Ukraine’s military seems to be getting into shape. Since the end of the ceasefire last week, Kiev’s forces routed the rebels on the border and retook the important city of Slovyansk over the weekend. This is a dramatic improvement from its woebegone condition at the time of the Russian annexation of Crimea, as the New York Times reports:
By most standards, the Ukrainian armed forces remain in a pitiful state. But they have benefited from the enlistment of thousands of volunteers into new militias, financial donations by ordinary citizens — including a Kiev Internet-technology entrepreneur who raised $35,000 and built a surveillance drone — and an aggressive push to repair and upgrade armored personnel carriers and other equipment.
There has also been aid from abroad. The United States has sent $23 million in security assistance since March, including $5 million for night-vision goggles, body armor, communications equipment and food.
But even more important, experts said, was a reorganization of the chain of command and a crucial psychological shift: Soldiers surmounted a reluctance to open fire on their own countrymen, a serious issue after riot police officers killed about 100 protesters last winter during civil unrest centered on Maidan, the main square in Kiev.
As we noted over the weekend, the recent successes of the newly strengthened military could put Putin in a tight spot: forced either to increase support to the nationalist rebels and trigger more sanctions, or to incur damage to his public image if these defeats continue.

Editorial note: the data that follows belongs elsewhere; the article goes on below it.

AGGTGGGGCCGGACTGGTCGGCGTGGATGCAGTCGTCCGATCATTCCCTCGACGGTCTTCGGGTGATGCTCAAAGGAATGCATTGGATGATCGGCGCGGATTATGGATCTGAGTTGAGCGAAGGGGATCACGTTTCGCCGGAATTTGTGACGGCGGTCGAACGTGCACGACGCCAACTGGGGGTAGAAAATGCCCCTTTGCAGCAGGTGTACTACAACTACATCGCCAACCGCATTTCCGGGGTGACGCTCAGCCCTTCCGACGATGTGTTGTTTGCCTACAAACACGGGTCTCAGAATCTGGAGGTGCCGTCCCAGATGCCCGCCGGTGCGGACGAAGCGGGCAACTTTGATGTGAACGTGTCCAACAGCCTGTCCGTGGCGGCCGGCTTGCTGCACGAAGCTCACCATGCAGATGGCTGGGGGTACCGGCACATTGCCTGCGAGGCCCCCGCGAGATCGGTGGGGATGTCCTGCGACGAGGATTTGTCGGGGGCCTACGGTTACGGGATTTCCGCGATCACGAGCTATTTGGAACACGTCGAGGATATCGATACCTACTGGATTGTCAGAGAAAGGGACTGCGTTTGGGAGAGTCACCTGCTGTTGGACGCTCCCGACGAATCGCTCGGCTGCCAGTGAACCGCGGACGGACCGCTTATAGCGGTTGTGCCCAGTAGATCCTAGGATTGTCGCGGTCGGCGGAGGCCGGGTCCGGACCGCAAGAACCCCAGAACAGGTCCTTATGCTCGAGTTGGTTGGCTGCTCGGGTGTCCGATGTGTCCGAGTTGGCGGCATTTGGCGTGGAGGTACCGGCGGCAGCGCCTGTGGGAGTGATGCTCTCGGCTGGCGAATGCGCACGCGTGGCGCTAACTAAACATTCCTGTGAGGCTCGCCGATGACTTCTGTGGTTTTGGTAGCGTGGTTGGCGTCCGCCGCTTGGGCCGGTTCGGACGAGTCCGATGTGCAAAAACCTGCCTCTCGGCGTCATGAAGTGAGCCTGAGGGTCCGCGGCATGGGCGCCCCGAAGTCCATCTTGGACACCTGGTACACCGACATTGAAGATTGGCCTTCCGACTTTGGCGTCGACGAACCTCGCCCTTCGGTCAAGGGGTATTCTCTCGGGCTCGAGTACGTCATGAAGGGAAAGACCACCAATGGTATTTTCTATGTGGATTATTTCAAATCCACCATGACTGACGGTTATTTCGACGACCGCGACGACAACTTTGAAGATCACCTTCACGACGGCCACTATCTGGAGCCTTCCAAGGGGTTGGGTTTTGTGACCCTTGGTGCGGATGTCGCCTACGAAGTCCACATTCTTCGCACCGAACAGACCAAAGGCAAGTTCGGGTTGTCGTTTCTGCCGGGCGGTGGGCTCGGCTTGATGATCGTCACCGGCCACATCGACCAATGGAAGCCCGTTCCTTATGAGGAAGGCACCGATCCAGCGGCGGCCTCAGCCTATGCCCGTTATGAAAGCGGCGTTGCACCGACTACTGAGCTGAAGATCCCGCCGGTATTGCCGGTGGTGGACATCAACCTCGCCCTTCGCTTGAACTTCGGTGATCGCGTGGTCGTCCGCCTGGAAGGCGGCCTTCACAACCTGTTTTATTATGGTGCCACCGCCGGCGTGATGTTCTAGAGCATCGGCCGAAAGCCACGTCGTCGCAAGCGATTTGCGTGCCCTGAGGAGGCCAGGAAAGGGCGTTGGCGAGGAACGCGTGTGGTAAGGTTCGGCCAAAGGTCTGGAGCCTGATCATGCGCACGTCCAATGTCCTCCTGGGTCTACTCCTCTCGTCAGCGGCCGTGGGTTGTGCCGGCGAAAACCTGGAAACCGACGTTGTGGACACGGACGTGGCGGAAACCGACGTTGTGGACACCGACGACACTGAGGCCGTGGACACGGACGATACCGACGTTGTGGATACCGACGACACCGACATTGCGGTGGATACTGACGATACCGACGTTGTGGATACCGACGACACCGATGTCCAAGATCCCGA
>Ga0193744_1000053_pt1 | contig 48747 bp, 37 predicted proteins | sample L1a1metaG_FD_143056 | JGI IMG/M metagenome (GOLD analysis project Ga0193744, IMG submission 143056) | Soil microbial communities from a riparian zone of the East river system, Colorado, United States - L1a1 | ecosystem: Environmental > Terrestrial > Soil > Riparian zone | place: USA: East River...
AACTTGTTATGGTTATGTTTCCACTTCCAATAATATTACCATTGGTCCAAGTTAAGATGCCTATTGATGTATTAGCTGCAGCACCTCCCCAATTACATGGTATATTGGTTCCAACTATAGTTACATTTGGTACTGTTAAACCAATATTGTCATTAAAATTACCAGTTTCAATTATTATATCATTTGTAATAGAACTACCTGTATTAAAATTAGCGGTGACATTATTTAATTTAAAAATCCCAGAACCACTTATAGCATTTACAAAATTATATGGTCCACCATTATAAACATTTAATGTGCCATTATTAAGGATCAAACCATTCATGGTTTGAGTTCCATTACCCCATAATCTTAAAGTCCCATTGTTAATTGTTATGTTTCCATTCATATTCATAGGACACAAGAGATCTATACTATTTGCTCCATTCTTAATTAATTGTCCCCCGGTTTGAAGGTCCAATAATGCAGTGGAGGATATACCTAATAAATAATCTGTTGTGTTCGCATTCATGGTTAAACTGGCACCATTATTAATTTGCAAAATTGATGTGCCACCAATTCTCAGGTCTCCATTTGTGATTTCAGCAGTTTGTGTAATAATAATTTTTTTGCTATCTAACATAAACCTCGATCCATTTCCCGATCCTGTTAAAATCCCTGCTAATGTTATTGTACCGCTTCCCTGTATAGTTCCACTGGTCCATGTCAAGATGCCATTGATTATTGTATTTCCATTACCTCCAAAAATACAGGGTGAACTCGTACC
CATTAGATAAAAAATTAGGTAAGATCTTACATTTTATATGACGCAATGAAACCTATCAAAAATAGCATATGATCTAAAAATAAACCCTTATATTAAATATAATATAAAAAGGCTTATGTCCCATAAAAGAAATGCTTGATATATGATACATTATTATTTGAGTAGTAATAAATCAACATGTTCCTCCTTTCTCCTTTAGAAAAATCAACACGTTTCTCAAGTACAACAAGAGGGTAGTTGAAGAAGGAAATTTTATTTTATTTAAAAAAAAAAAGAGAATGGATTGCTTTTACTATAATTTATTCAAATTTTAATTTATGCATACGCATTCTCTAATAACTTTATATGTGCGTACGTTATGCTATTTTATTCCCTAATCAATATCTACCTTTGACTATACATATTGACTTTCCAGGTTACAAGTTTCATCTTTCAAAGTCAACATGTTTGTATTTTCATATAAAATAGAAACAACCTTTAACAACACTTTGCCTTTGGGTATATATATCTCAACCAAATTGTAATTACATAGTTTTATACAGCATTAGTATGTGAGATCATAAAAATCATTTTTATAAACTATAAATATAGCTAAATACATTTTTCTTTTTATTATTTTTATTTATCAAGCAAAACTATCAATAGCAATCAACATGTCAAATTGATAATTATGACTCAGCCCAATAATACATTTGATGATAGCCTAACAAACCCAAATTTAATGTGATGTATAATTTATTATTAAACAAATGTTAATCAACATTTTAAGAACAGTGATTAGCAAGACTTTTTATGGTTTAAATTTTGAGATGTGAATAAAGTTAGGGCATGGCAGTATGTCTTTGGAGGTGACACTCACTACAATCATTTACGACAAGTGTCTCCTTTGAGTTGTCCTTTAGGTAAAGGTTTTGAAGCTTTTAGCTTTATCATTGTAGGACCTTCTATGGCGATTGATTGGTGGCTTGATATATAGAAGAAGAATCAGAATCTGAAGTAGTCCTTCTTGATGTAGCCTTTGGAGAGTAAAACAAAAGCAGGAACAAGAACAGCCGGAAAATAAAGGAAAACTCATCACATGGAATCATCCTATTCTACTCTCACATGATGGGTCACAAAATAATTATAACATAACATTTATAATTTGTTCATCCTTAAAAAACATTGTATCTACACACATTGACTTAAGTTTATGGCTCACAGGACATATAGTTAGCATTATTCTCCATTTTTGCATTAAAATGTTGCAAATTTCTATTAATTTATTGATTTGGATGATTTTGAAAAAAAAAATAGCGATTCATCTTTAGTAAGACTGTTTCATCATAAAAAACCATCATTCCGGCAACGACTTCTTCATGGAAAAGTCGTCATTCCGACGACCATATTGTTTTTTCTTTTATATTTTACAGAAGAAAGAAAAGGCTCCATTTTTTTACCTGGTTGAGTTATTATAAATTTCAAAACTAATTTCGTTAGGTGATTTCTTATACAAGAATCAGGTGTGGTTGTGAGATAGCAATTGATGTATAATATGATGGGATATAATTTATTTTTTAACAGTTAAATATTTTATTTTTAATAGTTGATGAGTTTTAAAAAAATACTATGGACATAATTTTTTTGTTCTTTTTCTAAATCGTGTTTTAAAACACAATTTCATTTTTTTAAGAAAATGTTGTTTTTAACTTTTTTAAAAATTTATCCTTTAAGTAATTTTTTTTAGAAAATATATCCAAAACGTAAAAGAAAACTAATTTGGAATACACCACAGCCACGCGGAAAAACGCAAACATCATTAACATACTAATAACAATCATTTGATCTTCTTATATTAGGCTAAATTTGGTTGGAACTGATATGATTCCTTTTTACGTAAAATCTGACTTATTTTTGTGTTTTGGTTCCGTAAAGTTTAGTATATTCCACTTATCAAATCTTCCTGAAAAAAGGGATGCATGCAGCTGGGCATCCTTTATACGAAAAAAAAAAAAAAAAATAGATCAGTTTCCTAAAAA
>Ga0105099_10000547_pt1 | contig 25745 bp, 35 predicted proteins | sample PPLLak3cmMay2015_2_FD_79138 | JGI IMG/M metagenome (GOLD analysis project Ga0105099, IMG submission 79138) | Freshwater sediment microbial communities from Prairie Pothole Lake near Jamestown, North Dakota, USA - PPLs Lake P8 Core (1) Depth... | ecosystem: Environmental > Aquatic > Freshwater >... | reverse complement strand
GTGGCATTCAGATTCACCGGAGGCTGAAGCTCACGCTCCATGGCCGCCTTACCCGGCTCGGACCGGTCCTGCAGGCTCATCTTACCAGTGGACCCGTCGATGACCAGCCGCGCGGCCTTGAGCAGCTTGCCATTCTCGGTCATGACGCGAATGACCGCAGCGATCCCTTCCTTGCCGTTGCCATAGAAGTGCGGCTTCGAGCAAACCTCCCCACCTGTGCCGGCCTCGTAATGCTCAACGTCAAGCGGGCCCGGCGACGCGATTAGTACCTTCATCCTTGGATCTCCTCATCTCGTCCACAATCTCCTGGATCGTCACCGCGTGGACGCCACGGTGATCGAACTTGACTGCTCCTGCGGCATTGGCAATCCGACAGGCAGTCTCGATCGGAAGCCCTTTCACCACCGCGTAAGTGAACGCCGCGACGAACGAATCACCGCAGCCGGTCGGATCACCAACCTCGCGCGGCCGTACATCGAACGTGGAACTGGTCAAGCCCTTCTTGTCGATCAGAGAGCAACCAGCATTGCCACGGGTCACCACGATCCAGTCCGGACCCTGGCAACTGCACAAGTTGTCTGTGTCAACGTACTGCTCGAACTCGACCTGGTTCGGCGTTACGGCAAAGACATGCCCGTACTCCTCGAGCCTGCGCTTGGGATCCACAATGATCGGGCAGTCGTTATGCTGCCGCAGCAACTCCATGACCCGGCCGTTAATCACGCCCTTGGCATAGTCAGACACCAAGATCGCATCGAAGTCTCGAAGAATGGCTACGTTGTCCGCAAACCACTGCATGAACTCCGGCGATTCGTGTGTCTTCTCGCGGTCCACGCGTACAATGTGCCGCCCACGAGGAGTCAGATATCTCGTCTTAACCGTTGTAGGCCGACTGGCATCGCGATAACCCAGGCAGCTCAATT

Ukraine still faces the challenge that has eluded it for 25 years —the challenge of building an effective state and a sustainable economy. Victory on the battlefield, however, could be a hopeful sign. War is the mother of states, and the efforts required to create and sustain a winning army deepen the capabilities that Ukraine’s authorities will need if they are serious about state-building.
That all said, this bit of good news is not necessarily an unalloyed good. In a passage buried toward the end of the article, the NYT notes in passing:
[Kiev's] military was so underfinanced that the government issued a plea for donations from citizens. Some of the country’s richest businessmen used their personal fortunes to create militias that are now effectively part of a new national guard.
That’s almost an understatement. As we noted back in June, just one Ukrainian businessman from Dnipropetrovsk is paying as much as $10 million per month to maintain a militia that is one third the size of Kiev’s total forces.
When the dust settles in Ukraine, the state will likely be stengthened by the experience of building and standing up a relatively competent and professional military in such a short time. But which interests will control that military, and by extension those institutions, is still an open question.